Reinforcement learning is a game for Kaiqing Zhang
The following story about Assistant Professor Kaiqing Zhang (ECE/ISR) was written by UMIACS communications staff member Melissa Brachfeld for the November 2023 UMIACS e-newsletter "Interface." ISR and ECE thank Melissa for this well-written story.
Competing to win—whether it’s a video or board game—requires the player to be strategic and see the bigger picture. They need to understand the other players’ positions and strengths in order to be successful.
This is how Kaiqing Zhang—a self-described games enthusiast—approaches his research, which lies at the intersection of machine learning, reinforcement learning, game theory, and control theory.
“Specifically, I am interested in problems in machine learning when there are multiple learners interacting with each other, and in building theoretical foundations for it,” says Zhang, an assistant professor of electrical and computer engineering with a joint appointment in the Institute for Systems Resesarch.
Zhang offers up self-driving cars as an example. In this kind of emerging technology, there are multiple components—known as agents—making decisions simultaneously, and each agent has its own objective. These goals include arriving at the destination as soon as possible, while also attempting to avoid congestion and collision.
Zhang says this is a typical scenario in the area of game theory, and his focus is on the “learning” part of it—when these agents are machine learners, and what should they do.
One of his current projects is considering multi-agent dynamic decision-making scenarios where each agent may make myopic decisions, and then looking at their collective behavior when they are all put together.
His work has applications in intelligent and distributed cyber-physical systems, including robotics, smart grid and transportation systems.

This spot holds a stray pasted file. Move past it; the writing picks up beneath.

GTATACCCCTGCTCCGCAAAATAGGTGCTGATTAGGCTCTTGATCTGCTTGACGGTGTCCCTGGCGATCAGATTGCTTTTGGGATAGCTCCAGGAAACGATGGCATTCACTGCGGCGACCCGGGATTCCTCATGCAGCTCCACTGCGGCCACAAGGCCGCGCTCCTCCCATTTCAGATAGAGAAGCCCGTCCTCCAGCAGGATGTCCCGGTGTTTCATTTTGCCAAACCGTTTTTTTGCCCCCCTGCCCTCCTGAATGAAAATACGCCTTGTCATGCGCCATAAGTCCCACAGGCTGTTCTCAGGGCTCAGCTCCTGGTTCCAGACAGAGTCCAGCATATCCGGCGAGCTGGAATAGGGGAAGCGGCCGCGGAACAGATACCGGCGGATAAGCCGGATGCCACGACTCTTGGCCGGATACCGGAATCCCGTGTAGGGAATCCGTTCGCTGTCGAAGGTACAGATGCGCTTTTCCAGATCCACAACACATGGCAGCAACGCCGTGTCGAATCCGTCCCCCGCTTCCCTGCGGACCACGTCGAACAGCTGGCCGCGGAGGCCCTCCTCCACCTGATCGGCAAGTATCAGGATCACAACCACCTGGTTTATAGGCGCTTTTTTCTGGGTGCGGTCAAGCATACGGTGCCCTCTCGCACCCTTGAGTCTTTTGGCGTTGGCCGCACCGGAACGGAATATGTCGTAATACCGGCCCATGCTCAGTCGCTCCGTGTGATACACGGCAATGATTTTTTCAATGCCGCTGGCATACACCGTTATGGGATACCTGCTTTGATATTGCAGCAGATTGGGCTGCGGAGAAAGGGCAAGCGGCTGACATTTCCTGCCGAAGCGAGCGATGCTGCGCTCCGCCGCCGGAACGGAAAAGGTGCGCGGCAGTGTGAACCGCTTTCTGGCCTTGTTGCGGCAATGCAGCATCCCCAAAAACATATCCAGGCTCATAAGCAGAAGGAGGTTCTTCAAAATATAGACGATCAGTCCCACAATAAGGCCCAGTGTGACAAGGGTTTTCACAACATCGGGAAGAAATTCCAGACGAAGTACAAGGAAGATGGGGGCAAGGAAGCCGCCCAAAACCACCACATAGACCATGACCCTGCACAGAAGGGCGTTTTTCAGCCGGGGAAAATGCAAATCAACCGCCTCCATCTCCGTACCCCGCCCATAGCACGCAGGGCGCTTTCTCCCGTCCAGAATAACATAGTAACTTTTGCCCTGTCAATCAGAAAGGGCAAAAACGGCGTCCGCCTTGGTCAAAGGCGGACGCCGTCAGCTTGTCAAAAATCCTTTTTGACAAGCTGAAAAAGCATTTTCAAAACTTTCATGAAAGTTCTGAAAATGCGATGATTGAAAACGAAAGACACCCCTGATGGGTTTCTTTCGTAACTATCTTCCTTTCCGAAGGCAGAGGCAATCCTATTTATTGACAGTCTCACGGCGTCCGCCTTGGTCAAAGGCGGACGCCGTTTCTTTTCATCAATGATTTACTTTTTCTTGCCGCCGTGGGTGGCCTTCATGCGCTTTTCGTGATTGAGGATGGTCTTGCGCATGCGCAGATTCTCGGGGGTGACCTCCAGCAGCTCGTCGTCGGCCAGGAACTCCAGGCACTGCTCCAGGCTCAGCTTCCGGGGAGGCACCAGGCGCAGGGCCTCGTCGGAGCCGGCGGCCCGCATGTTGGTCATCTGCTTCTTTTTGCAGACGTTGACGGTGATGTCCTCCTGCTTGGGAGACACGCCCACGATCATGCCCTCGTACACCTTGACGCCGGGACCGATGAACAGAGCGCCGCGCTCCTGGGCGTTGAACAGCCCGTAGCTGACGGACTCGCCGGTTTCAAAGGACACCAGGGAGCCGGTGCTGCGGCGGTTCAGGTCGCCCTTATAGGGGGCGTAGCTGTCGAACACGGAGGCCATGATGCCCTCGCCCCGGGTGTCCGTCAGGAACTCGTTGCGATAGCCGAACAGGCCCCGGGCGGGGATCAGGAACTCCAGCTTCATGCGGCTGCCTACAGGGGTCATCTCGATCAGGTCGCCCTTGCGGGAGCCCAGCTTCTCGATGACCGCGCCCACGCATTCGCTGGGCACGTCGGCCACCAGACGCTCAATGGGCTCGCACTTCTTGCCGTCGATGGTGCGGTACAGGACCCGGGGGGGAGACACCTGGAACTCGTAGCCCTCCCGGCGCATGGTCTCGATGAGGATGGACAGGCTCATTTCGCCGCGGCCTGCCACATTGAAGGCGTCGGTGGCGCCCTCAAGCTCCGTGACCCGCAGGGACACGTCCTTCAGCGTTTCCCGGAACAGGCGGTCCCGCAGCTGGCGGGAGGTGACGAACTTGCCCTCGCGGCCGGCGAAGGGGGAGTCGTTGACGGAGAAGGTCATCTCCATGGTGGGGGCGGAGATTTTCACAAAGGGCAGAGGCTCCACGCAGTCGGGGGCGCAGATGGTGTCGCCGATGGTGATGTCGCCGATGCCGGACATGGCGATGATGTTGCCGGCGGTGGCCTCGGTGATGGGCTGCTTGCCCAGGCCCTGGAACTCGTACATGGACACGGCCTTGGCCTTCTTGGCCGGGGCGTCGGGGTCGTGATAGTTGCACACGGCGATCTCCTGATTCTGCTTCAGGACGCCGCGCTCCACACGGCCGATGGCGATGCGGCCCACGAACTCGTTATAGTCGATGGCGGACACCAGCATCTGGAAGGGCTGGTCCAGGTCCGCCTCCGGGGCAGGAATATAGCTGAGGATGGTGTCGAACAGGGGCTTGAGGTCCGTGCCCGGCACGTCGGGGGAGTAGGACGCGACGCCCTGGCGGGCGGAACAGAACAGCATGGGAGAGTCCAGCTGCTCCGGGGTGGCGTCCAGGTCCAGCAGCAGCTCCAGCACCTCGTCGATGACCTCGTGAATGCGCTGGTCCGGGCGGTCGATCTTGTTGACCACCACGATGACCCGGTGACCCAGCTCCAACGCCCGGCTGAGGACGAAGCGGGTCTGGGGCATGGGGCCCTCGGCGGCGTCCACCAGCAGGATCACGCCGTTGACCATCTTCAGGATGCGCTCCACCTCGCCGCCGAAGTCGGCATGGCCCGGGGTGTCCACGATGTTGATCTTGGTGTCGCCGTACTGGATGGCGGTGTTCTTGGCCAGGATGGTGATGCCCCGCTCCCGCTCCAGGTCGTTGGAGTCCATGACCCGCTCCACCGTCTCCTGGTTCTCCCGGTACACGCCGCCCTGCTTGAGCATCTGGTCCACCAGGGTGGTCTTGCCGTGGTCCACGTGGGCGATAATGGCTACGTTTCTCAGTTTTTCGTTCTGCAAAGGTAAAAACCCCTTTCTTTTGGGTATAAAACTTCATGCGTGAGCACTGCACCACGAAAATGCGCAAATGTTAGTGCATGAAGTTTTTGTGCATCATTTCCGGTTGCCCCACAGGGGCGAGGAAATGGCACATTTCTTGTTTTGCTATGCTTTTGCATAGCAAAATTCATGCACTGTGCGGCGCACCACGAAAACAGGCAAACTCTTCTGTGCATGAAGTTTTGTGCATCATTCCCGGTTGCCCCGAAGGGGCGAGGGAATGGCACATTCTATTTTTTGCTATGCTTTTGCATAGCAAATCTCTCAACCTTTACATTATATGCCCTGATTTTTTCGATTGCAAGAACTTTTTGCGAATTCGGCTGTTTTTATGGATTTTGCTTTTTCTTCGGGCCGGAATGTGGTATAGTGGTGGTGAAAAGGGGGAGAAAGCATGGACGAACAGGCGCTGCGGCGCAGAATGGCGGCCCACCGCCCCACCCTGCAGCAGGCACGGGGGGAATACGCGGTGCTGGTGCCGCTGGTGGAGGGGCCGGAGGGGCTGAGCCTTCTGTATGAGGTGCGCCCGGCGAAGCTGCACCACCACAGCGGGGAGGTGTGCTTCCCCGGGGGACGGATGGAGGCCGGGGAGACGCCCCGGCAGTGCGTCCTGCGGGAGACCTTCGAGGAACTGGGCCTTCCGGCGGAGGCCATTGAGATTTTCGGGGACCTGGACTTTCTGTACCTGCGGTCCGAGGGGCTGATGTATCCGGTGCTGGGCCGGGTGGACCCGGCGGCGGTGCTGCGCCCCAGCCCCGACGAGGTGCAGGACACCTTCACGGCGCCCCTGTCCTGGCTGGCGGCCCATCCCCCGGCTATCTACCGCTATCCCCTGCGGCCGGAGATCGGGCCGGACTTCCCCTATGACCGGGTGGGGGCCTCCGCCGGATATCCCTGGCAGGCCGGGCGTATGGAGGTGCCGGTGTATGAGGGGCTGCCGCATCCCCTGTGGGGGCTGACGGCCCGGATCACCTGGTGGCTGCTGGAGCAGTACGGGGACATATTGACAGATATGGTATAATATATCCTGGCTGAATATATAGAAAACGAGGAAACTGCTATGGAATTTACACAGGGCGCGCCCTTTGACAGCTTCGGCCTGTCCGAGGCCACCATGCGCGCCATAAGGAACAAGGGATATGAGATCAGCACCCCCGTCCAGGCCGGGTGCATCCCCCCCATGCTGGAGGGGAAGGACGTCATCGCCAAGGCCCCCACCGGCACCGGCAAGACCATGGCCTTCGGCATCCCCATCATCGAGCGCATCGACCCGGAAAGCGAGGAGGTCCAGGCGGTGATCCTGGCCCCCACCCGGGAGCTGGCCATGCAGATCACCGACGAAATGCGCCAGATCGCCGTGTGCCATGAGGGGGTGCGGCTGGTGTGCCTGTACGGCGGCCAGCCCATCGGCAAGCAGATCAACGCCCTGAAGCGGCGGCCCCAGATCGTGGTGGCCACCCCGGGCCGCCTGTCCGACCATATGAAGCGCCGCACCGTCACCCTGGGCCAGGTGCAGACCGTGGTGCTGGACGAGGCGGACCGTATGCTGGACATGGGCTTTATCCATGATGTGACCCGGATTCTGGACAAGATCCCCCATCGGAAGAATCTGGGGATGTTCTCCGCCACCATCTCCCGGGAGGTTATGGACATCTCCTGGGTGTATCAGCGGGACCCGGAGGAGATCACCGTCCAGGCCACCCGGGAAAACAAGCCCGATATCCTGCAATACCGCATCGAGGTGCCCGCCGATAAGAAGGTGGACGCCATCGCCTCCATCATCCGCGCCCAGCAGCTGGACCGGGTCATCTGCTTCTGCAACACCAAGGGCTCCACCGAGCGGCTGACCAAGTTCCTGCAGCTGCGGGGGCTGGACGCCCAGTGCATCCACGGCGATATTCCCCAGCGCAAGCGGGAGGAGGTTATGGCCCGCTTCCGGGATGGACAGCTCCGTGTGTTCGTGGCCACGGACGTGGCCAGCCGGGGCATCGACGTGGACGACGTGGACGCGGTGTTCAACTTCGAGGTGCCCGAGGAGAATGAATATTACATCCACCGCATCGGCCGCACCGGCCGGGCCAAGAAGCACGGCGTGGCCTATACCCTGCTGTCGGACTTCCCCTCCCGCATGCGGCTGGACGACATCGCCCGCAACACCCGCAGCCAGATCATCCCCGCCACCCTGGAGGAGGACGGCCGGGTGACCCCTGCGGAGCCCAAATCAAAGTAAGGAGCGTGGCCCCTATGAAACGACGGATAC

As a new affiliate faculty member of the University of Maryland Institute for Advanced Computer Studies (UMIACS), Zhang says he is looking forward to taking advantage of UMIACS’ “impressive resources,” especially because reinforcement learning (RL) requires heavy computation.
“UMIACS attracted me with its unique interdisciplinary environment and rich computational resources, which are both important for collaboration and for conducting top-notch machine learning research,” says Zhang, who also is a member of the Maryland Robotics Center.
Additionally, Zhang recently joined the University of Maryland Center for Machine Learning, where he hopes to work with other “brilliant researchers” to advance the foundations of RL, robotics and machine learning in general.
Zhang first became interested in RL after hearing about AlphaGo, a computer program that plays against humans in the classic boardgame Go, which he played as a child. Go originated in China more than 4,000 years ago and is thought to be the oldest board game still played to this day. Developed by the London-based DeepMind Technologies, the program AlphaGo beat human competitors at the Go Championships in 2015 and 2017.
Editor's note: Google's AlphaGo family of AI programs grew from AMS simulation-based algorithms developed at UMD. You can learn more here.
“The key algorithm behind AlphaGo’s success was reinforcement learning,” says Zhang, who was inspired to pursue his dissertation in multi-agent and reinforcement learning after AlphaGo’s success.
Zhang’s thesis, “Reinforcement Learning for Multi-Agent and Robust Control Systems: Towards Large-scale and Reliable Autonomy,” would go on to receive a thesis award from the Coordinated Science Lab at the University of Illinois at Urbana-Champaign (UIUC) in 2022. He earned his doctorate in electrical and computer engineering from UIUC in 2021.
Before joining UMD, Zhang was a postdoctoral scholar at the Massachusetts Institute of Technology in the Laboratory for Information and Decision Systems and the Computer Science & Artificial Intelligence Laboratory.
He was also a research fellow at the Simons Institute at University of California, Berkeley. Zhang’s postdoc work on differentiable simulators—as his first attempt toward research on robotics, an important application domain of reinforcement learning and control—won the Outstanding Paper Award at the International Conference on Machine Learning (ICML) in 2022, one of the two most impactful and leading machine learning conferences.
He is the recipient of several awards and fellowships, including the Hong, McCully, and Allen Fellowship, the Simons-Berkeley Research Fellowship, and the YEE Fellowship Award.
—Story by Melissa Brachfeld, UMIACS communications group
Published November 15, 2023